Head Coach: Necessity can be hazardous to your health

My wife and I took a little get-away vacation last month. We spent a week in Southwestern New Mexico at the southern edge of the Gila National Forest. Pinos Altos, N.M., sits on the crest of the Continental Divide. In fact, you can enjoy breakfast at the Gold Rush Café. Looking out the window, you will find that Highway 15 is downhill in both directions.

We stayed in a delightfully quaint cabin in the woods. The nights were cool enough to warrant a toasty fire, and the days warm enough to perch ourselves on the porch with a stack of good books while we read between visits from a local woodpecker, a few deer and an occasional javelina. Other than that, we were basically undisturbed. Not even our cell phones could disturb us. We were in a "no service" area. No Internet either.

I have to admit my initial reaction was mixed when I discovered we were virtually out of touch with the rest of our world. It's hard to get that isolated any more.

What a treat this was. At the same time, however, I experienced a twinge of anxiety. What if someone needs to get in touch with us? Should we make some effort to establish a way to be reached? My wife and I seemed to realize this quandary at the same moment. We stood there side-by-side in the front room of the cabin checking our phones.

I could see by the look on her face that she was pondering the same mixture of thoughts. As we looked at each other, without a word our faces, as though on cue, slowly unveiled sheepish grins. Our chuckles said it all: "The world can wait until next week. We're on vacation."

I was surprised at how quickly we got over any anxiety about being out of reach. I was even more surprised to discover that when we finally headed home a week later, I turned on my cell phone at the airport and found only six messages waiting for me. All of them were inconsequential. I was unavailable for seven days and the world seemed to carry on just fine without me. Almost no one even tried to reach me.

Now, some may find it disconcerting to learn that you can be gone for a week and no one seems to need you that much. Not me. My ego tried to make something over this, but it was quickly trumped by a strong feeling of liberation. How incredibly liberating it is to know that you aren't that necessary to the world. I can disappear for a time and everything and everyone will be just fine.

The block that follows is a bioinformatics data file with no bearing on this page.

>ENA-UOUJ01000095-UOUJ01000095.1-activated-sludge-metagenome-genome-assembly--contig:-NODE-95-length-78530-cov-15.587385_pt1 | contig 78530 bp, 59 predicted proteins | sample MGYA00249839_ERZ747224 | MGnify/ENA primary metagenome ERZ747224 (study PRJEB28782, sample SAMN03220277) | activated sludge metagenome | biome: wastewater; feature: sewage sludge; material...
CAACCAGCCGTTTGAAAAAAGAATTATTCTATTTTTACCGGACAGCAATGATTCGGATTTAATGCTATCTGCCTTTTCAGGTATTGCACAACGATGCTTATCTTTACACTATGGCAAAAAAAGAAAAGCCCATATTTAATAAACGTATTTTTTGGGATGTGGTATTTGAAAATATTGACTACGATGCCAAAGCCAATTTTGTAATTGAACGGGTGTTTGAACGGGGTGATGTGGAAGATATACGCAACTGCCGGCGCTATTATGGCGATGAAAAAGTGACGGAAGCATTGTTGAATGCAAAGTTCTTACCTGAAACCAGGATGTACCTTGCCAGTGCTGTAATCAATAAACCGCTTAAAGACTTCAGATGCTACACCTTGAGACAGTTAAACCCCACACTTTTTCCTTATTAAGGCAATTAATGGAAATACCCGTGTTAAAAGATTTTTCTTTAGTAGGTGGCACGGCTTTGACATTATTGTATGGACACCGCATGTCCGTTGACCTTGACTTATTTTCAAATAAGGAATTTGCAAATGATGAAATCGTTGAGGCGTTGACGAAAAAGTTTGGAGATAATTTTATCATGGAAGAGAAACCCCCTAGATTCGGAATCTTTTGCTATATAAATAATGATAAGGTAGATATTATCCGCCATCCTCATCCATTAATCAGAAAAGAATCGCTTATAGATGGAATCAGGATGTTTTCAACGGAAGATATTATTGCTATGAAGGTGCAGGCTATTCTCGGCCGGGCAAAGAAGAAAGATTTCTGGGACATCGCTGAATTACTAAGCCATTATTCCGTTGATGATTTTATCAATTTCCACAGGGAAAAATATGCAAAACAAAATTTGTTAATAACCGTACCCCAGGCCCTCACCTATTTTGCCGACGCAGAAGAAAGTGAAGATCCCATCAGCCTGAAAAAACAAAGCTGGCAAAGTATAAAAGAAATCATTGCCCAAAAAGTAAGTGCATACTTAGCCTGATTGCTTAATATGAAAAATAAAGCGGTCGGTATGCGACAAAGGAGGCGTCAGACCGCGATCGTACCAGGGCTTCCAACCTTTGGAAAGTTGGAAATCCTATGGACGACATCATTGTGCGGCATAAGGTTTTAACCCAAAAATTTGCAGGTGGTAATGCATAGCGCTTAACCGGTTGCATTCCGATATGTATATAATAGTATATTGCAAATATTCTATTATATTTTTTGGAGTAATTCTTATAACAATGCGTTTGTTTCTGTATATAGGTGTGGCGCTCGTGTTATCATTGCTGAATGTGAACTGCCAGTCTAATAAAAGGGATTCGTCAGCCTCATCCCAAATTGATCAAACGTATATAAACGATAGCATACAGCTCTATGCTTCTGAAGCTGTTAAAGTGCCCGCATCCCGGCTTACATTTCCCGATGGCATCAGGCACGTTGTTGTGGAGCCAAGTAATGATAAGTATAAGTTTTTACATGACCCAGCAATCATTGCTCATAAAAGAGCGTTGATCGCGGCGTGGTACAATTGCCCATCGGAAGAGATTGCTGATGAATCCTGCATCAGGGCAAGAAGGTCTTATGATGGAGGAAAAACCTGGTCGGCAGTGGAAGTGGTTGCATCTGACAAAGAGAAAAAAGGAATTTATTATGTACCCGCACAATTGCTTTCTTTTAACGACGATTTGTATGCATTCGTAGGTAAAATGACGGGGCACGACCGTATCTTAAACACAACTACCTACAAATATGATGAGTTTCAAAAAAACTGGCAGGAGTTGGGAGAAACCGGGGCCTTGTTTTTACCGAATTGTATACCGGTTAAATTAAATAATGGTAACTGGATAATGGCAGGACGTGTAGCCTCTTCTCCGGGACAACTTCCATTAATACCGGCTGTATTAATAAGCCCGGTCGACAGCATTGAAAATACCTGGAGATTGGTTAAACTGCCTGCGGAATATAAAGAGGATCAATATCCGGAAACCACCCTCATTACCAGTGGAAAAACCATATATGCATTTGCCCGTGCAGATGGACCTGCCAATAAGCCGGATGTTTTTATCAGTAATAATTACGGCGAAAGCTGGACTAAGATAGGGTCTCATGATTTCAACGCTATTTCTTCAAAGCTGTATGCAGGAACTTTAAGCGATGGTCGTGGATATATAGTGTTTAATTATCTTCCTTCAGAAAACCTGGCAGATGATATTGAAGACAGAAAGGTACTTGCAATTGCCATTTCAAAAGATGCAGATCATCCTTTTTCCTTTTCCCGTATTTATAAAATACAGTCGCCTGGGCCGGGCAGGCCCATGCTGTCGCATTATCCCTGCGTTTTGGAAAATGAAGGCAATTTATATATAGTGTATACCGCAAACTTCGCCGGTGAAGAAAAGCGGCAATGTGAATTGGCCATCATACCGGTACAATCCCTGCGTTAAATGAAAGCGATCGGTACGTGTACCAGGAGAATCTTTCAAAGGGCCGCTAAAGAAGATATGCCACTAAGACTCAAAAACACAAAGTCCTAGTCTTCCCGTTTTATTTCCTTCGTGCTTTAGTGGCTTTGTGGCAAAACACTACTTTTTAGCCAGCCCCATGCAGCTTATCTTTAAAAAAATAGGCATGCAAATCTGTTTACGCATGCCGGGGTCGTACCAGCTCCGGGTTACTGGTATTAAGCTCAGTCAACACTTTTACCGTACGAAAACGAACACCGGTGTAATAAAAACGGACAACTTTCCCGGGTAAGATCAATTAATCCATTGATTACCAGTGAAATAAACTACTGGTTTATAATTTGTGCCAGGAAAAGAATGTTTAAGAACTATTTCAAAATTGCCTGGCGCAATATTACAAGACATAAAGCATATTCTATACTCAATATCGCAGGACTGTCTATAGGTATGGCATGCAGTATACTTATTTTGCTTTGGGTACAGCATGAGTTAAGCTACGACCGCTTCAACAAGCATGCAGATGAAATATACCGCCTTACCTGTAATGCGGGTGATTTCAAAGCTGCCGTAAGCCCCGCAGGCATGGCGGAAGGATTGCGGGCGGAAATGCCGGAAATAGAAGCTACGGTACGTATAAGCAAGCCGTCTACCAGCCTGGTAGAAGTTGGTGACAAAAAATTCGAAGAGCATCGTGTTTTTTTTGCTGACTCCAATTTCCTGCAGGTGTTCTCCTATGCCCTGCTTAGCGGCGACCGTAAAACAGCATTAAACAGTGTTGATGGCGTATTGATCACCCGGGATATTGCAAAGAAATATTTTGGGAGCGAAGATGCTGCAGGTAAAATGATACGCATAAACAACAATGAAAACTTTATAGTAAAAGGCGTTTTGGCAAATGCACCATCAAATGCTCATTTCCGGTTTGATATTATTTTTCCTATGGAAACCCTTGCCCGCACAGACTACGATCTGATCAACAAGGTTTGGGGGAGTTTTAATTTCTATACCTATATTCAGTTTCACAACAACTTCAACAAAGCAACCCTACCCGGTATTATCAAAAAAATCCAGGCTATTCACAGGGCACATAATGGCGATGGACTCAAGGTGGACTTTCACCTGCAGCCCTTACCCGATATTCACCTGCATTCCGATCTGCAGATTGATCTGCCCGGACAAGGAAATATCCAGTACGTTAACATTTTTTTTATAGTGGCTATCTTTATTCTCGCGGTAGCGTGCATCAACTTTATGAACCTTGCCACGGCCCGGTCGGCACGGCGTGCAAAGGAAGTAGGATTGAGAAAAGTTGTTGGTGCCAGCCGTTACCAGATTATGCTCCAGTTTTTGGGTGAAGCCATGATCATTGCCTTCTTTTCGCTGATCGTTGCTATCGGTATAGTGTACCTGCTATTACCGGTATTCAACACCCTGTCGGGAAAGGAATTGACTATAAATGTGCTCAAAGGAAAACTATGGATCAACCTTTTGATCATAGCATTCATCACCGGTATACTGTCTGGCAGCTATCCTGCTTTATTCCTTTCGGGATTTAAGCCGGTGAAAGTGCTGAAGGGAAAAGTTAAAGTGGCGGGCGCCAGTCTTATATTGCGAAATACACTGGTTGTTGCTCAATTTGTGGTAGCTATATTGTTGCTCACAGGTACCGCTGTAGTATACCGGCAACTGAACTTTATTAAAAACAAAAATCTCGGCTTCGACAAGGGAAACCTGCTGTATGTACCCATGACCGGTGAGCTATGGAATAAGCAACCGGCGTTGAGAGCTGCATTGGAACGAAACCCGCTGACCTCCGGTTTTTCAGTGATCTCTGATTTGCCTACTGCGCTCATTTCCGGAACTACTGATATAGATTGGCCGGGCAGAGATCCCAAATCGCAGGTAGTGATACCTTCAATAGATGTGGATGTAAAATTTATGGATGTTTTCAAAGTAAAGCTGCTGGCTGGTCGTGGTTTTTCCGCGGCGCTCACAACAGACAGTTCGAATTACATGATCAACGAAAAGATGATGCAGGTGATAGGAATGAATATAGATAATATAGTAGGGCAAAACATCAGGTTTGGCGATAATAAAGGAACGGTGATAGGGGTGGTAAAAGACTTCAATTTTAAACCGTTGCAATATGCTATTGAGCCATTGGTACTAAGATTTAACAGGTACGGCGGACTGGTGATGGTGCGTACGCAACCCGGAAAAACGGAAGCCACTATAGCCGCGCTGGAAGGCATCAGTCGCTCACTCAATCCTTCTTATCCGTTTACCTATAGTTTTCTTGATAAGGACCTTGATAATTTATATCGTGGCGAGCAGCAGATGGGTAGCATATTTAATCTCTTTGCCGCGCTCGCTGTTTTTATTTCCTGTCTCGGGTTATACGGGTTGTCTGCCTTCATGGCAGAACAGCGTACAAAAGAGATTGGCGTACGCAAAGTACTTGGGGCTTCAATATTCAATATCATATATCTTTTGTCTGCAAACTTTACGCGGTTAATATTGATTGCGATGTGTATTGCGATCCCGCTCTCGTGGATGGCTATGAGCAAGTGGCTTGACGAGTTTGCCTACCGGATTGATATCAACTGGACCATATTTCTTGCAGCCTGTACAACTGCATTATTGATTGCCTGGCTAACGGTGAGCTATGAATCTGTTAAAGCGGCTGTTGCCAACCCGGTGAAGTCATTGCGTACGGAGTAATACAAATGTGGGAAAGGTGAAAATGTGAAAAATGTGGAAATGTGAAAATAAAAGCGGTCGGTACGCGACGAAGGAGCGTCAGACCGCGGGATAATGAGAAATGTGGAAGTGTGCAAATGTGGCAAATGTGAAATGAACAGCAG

This doesn't mean that you or I are not valued. Just not needed. There is a difference. Our contributions are important, but not totally necessary. It's nice to be valued, but, it becomes much too heavy to be necessary. In fact, I suspect that the degree toward which people need us is primarily fed by our egotistical need to be needed more than any requirement actually exists.

Burdens of stress in our lives are probably generated not by the demands of the world around us but, rather, by the silly notion that those demands have to be met by us. Sometimes, we need to step away and go hide. Doing so will help you refuel. More important, however, is the opportunity it provides to learn the liberating reality that none of us are that important.

I encourage each of you to find a place where no one can reach you. Resist the temptation to check-in back home. Turn off your cell phone and take a week away. If you find that you just can't do that, then take two weeks. It's an important lesson. Stay until you learn it.

If you're having trouble finding such a place I know a nice little cabin in the Gila National Forest you can go to. Tell the woodpecker I sent you.

Lane Johnson, M.Div., LPC, is a licensed counselor. He welcomes your comments. You can contact him by email at lane@StrategicConnectionGroup.com.